Sweet smiling village, loveliest of the lawn

Sweet smiling village, loveliest of the lawn,
Thy sports are fled, and all thy charms withdrawn;
Amidst thy bowers the tyrant's hand is seen,
And desolation saddens all thy green:
One only master grasps the whole domain,
And half a tillage stints thy smiling plain:
No more thy glassy brook reflects the day,
But chok'd with sedges, works its weedy way.
Along thy glades, a solitary guest,
The hollow-sounding bittern guards its nest;
Amidst thy desert walks the lapwing flies,
And tires their echoes with unvaried cries.
Sunk are thy bowers in shapeless ruin all,
And the long grass o'ertops the mould'ring wall;
And trembling, shrinking from the spoiler's hand,
Far, far away, thy children leave the land.

Ill fares the land, to hast'ning ills a prey,
Where wealth accumulates, and men decay:
Princes and lords may flourish, or may fade;
A breath can make them, as a breath has made;
But a bold peasantry, their country's pride,
When once destroy'd, can never be supplied.

Beside yon straggling fence that skirts the way,
With blossom'd furze unprofitably gay,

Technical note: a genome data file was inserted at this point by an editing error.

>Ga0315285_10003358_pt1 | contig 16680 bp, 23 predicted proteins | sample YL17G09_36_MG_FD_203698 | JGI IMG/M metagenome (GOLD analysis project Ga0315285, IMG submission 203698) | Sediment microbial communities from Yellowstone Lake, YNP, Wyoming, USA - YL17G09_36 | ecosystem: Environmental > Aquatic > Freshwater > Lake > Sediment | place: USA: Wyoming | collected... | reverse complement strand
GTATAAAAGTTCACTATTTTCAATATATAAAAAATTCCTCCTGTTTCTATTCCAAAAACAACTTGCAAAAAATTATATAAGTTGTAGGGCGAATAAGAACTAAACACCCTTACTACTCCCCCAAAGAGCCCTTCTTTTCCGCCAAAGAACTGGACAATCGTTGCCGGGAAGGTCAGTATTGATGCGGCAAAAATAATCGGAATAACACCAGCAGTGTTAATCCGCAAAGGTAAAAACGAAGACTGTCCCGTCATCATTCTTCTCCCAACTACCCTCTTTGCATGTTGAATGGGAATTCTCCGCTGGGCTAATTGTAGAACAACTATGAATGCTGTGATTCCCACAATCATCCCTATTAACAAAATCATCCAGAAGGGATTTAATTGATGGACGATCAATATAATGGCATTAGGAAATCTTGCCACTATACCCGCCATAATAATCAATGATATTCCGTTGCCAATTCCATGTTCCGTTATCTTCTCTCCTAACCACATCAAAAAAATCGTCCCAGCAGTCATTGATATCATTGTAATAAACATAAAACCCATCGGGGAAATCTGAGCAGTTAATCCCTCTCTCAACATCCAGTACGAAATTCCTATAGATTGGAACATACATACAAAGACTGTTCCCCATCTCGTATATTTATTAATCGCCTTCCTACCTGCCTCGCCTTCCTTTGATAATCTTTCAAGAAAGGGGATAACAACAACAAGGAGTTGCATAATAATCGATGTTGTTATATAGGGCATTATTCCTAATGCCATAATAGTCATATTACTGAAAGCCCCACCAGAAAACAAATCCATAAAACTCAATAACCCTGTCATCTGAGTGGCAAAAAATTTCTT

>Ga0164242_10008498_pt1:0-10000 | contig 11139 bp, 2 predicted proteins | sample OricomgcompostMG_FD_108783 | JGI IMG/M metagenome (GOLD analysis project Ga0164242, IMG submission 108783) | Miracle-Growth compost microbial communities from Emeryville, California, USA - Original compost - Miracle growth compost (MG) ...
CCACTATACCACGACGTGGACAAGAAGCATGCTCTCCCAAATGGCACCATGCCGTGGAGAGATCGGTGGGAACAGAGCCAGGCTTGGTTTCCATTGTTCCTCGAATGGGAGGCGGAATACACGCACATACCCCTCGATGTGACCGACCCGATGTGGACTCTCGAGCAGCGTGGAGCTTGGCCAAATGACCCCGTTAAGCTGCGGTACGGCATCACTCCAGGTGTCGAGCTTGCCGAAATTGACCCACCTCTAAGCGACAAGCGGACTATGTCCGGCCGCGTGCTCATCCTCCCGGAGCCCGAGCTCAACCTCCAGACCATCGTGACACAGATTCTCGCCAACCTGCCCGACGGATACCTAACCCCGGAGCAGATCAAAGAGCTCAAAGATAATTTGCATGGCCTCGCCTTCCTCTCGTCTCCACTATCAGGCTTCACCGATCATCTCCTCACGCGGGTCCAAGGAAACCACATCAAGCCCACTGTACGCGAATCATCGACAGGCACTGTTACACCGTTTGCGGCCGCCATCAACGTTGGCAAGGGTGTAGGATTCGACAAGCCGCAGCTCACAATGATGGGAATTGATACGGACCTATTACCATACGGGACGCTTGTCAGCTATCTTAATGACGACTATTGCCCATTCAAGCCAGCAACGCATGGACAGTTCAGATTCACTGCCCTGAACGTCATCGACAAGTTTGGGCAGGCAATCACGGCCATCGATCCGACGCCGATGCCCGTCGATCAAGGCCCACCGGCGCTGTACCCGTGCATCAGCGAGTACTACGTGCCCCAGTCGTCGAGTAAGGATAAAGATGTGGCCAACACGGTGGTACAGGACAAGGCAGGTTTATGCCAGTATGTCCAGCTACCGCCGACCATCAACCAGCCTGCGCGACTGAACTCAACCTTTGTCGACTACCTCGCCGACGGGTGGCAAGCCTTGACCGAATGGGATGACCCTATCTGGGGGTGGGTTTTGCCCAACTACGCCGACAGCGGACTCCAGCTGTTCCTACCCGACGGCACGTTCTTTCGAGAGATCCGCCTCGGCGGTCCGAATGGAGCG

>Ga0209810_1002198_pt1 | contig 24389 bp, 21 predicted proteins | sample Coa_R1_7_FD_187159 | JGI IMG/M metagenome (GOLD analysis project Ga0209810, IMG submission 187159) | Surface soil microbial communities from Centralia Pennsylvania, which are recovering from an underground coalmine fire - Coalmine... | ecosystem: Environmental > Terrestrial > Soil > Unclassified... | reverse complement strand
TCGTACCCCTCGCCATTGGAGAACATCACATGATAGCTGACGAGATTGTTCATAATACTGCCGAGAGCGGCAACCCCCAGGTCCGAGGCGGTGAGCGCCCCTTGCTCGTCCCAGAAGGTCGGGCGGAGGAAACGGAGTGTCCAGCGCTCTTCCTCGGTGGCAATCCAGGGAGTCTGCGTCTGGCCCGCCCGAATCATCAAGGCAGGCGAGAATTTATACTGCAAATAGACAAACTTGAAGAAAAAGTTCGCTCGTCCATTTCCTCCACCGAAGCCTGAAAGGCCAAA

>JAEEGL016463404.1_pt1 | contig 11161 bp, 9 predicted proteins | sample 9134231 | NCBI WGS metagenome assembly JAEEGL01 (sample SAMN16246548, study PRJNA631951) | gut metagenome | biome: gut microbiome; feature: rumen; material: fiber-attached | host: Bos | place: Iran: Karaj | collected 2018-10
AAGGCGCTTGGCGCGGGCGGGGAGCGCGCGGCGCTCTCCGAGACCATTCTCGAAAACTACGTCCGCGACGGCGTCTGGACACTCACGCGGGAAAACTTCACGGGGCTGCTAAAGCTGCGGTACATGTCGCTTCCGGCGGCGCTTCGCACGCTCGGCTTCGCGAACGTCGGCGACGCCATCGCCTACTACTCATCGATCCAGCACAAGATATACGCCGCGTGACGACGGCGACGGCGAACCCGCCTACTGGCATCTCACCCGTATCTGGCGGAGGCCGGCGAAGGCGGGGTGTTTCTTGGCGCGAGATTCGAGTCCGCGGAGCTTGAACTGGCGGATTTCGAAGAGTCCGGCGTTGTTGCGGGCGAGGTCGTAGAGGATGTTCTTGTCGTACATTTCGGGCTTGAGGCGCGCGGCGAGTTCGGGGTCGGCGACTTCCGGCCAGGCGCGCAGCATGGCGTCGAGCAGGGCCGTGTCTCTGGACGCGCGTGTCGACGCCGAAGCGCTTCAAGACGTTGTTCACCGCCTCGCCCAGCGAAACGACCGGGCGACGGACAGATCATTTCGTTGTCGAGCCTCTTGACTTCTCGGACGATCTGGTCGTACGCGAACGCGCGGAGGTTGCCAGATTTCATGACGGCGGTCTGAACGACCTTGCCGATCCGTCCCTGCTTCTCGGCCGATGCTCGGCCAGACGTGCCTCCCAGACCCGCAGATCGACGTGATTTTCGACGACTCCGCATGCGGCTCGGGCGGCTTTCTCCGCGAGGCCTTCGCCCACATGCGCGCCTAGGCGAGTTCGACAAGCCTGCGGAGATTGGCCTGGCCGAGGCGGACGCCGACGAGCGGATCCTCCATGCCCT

There, in his noisy mansion, skill'd to rule,
The village master taught his little school;
A man severe he was, and stern to view;
I knew him well, and every truant knew;
Well had the boding tremblers learn'd to trace
The day's disasters in his morning face;
Full well they laugh'd, with counterfeited glee,
At all his jokes, for many a joke had he;
Full well the busy whisper, circling round,
Convey'd the dismal tidings when he frown'd;
Yet he was kind; or if severe in aught,
The love he bore to learning was in fault;
The village all declar'd how much he knew;
'Twas certain he could write, and cypher too;
Lands he could measure, terms and tides presage,
And e'en the story ran that he could gauge.
In arguing too, the parson own'd his skill,
For e'en though vanquish'd, he could argue still;
While words of learned length and thund'ring sound
Amazed the gazing rustics rang'd around,
And still they gaz'd, and still the wonder grew,
That one small head could carry all he knew.

But past is all his fame. The very spot
Where many a time he triumph'd, is forgot.
Near yonder thorn, that lifts its head on high,
Where once the sign-post caught the passing eye,
Low lies that house where nut-brown draughts inspir'd,
Where grey-beard mirth and smiling toil retir'd,
Where village statesmen talk'd with looks profound,
And news much older than their ale went round.
Imagination fondly stoops to trace
The parlour splendours of that festive place;
The white-wash'd wall, the nicely sanded floor,
The varnish'd clock that click'd behind the door;
The chest contriv'd a double debt to pay,
A bed by night, a chest of drawers by day;
The pictures plac'd for ornament and use,
The twelve good rules, the royal game of goose;
The hearth, except when winter chill'd the day,
With aspen boughs, and flow'rs, and fennel gay;
While broken tea-cups, wisely kept for show,
Rang'd o'er the chimney, glisten'd in a row.
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